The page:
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Game Birds

Ruffed Grouse Drumming

3-22-16 ruffed grouse IMG_0778A majority of male passerines, or perching birds (also called songbirds) claim territories and secure mates through song.   With the help of a syrinx, or voice box, musical notes, some more complex than others, are created.  There are species of birds in different orders that use other parts of their bodies for territorial and courtship displays, among them ruffed grouse (wings), American woodcock (wings) and Wilson’s snipe (tail).

Male ruffed grouse, also known as partridge, are aggressively territorial throughout their adult lives, defending roughly 6-10 acres of woodland which is usually shared with one or two hens. The male grouse claims his property by engaging in a “drumming” display during which he creates a sound reminiscent of a lawn mower starting up. This sound is made by the male beating his wings against the air to create a vacuum, as lightning does when it makes thunder. The drummer usually stands on a log, stone or mound of dirt roughly 10-12 inches above the ground when drumming and this substrate is called a “drumming log.” He does not strike the log to make the noise, he only uses the drumming log as a stage for his display.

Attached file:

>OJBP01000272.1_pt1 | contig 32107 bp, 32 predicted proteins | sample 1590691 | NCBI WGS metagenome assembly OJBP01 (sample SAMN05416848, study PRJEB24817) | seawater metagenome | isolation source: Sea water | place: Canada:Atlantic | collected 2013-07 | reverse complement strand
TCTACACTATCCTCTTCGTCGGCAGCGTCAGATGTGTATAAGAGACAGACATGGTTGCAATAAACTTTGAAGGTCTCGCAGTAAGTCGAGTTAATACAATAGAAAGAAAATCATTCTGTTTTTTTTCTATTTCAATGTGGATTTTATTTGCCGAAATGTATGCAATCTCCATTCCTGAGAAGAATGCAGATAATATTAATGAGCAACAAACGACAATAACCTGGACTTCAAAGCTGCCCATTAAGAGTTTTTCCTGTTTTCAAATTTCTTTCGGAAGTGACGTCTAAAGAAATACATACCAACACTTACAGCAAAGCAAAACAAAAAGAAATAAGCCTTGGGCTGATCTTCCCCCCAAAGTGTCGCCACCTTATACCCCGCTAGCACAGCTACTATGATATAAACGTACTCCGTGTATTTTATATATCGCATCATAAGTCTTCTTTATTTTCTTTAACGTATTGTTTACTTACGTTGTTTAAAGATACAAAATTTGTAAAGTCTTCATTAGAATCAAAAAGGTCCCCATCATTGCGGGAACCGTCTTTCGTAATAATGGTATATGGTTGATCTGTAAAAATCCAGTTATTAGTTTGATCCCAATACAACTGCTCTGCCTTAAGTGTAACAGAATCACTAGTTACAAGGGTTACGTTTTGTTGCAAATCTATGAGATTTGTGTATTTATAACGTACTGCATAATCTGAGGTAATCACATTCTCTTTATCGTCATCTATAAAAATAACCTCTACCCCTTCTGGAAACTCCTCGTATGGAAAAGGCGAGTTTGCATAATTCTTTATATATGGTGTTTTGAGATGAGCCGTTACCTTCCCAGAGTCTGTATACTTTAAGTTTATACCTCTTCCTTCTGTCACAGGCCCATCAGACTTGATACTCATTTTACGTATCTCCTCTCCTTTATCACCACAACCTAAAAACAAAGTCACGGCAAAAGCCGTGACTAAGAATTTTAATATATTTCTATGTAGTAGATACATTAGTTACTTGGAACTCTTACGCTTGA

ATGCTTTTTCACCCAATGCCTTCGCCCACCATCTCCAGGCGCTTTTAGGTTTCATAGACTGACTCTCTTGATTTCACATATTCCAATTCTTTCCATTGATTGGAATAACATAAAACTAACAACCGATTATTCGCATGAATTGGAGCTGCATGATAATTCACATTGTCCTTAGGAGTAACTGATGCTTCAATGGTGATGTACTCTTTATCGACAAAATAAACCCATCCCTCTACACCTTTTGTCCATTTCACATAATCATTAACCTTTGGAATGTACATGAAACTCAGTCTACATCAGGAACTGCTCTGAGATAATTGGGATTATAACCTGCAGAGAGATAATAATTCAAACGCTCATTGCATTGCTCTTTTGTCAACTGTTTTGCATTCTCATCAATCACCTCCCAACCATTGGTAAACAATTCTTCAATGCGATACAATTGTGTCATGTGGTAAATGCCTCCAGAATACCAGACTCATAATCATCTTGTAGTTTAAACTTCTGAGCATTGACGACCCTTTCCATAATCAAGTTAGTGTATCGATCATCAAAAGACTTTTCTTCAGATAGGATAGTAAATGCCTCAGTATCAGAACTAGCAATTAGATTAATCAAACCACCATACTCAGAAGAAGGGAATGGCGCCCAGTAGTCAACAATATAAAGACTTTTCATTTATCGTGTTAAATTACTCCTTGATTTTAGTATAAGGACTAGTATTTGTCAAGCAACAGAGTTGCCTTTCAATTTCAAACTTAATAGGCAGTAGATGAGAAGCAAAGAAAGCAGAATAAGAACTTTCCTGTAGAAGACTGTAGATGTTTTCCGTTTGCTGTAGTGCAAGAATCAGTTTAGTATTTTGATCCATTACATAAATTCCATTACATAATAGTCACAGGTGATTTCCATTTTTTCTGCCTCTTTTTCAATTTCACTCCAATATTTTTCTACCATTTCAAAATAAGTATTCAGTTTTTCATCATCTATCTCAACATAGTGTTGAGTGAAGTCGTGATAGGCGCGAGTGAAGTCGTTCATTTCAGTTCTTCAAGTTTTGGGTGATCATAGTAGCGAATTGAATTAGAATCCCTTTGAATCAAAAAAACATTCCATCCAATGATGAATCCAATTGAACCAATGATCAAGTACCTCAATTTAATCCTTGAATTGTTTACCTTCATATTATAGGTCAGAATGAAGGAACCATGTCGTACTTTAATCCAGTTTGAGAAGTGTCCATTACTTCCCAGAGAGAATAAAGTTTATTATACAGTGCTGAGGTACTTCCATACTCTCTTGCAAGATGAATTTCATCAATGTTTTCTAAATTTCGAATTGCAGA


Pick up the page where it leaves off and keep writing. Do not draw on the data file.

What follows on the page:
Grouse occasionally drum in the summer and fall, but in the spring, drumming becomes more frequent and prolonged as the male advertises his location to hens seeking a mate.  This phenomenon is heard but rarely seen by humans; Lang Elliott has captured both the sight and sound of a ruffed grouse drumming in this extraordinary video:   http://langelliott.com/mary-holland/ruffed-grouse/    (Sound recording © Lang Elliott – langelliott.com)

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The Short Life Span of Ruffed Grouse

1-8-16  fisher and grouse 177Ruffed grouse typically have a short life span; few live to be three years old. By mid-August about 60 percent of the grouse hatched that year are lost to predators, weather extremes, disease, accidents (such as flying into windows) and hunters. Less than half of the surviving young survive through the winter to have a chance to breed in the spring, and less than half of those that survive long enough to breed make it to a second mating season. The hazards for a ruffed grouse are many, with predation at the top of the list.

Birds of prey, especially the goshawk and great horned owl, take many grouse, but terrestrial hunters such as foxes, coyotes, bobcats and fishers also take advantage of this plentiful food source. Along with hares, porcupines, squirrels, mice and voles, grouse are one of the fisher’s preferred foods. A fisher managed to capture a ruffed grouse in the pictured scene, leaving only tracks and a few tell-tale feathers to tell the story.

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